Biogenic Ferrimagnetism: A New Biomagnetism
In its simplest form, biomagnetism is usually defined as the study of the magnetic fields originating in living systems, while the term magnetobiology refers to the effects of magnetic fields on organisms. Most biomagnetic research currently in progress today and discussed in other chapters deals with magnetic fields generated either by ionic currents flowing within an organism, those induced para- or diamagnetically by the application of external fields, or those produced by the transient high-field alignment of the magnetic moments of magnetic contaminants. However, there is another proper branch of biomagnetism that warrants discussion here: magnetic moments and fields produced by biochemically precipitated ferrimagnetic minerals. Unlike paramagnetic or diamagnetic substances, a ferrimagnetic particle of the proper size and shape will spontaneously produce a permanent magnetic moment which under normal biological conditions cannot be demagnetized. On a microscopic scale, the magnitude of the local magnetic field adjacent to these particles may be quite large, and the particles will interact strongly with the weak geomagnetic field.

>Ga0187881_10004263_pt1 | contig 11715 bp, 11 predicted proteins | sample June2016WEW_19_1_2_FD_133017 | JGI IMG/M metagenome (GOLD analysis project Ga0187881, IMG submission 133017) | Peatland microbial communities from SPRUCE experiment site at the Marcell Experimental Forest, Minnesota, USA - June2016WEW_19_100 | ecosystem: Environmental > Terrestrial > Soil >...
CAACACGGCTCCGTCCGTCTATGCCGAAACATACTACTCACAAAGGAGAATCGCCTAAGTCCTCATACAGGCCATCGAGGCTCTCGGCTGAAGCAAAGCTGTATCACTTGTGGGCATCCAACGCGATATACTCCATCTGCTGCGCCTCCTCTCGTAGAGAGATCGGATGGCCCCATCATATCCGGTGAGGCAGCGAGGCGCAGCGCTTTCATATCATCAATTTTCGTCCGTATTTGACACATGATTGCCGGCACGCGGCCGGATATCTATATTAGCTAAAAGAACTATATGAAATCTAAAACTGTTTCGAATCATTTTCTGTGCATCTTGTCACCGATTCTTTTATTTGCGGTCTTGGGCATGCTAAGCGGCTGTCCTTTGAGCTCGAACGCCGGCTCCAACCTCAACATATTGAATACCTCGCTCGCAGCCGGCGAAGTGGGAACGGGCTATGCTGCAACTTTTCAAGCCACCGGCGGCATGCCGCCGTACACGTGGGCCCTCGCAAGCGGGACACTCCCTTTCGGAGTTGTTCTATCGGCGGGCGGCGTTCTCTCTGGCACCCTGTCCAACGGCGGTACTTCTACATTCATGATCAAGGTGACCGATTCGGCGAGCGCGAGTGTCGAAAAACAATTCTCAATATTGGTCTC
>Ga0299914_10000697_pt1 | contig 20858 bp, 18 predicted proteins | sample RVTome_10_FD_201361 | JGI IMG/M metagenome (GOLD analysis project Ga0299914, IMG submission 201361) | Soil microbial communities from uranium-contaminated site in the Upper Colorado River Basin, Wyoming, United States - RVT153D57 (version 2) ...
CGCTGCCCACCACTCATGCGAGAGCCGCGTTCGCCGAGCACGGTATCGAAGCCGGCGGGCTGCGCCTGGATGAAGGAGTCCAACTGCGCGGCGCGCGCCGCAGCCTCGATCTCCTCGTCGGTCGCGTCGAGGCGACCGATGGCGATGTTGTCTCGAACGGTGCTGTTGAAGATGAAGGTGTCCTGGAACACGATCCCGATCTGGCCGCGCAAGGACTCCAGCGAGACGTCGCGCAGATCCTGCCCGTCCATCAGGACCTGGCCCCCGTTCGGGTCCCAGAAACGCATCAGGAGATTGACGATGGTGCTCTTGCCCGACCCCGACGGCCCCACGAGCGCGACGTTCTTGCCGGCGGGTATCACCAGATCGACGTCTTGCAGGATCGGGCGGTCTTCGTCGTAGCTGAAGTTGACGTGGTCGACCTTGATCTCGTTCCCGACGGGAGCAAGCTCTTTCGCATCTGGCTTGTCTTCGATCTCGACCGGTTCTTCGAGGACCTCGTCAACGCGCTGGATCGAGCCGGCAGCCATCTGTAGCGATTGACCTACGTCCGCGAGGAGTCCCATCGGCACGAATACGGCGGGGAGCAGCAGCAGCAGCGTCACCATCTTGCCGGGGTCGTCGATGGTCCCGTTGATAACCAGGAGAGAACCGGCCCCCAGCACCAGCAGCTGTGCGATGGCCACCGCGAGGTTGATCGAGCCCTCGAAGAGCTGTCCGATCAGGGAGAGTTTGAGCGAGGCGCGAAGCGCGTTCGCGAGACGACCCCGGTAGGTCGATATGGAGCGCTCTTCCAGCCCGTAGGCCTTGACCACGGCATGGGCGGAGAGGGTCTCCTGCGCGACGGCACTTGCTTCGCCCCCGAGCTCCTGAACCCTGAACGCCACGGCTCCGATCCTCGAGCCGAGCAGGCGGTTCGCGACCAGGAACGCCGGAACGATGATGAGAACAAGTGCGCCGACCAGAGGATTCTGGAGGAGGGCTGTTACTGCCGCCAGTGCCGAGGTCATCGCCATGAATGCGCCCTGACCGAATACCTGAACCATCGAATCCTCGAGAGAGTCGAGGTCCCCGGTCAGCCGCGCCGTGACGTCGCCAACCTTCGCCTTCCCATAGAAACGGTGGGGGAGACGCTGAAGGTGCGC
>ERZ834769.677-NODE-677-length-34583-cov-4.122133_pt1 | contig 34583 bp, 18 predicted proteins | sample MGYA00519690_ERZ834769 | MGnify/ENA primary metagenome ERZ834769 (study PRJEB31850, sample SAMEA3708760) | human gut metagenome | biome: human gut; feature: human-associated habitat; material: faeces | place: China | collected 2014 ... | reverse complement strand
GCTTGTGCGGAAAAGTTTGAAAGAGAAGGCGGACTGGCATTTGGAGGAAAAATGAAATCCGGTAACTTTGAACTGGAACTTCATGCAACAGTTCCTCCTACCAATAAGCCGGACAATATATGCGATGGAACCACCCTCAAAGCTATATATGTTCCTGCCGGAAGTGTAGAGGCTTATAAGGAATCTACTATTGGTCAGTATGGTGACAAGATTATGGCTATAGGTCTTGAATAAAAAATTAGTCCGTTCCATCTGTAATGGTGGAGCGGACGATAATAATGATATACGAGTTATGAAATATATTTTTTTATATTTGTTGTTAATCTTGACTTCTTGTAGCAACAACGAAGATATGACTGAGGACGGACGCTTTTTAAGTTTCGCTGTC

KeywordsMagnetic Particle Coercive Field Isothermal Remanent Magnetization Magnetic Compass Magnetotactic Bacterium
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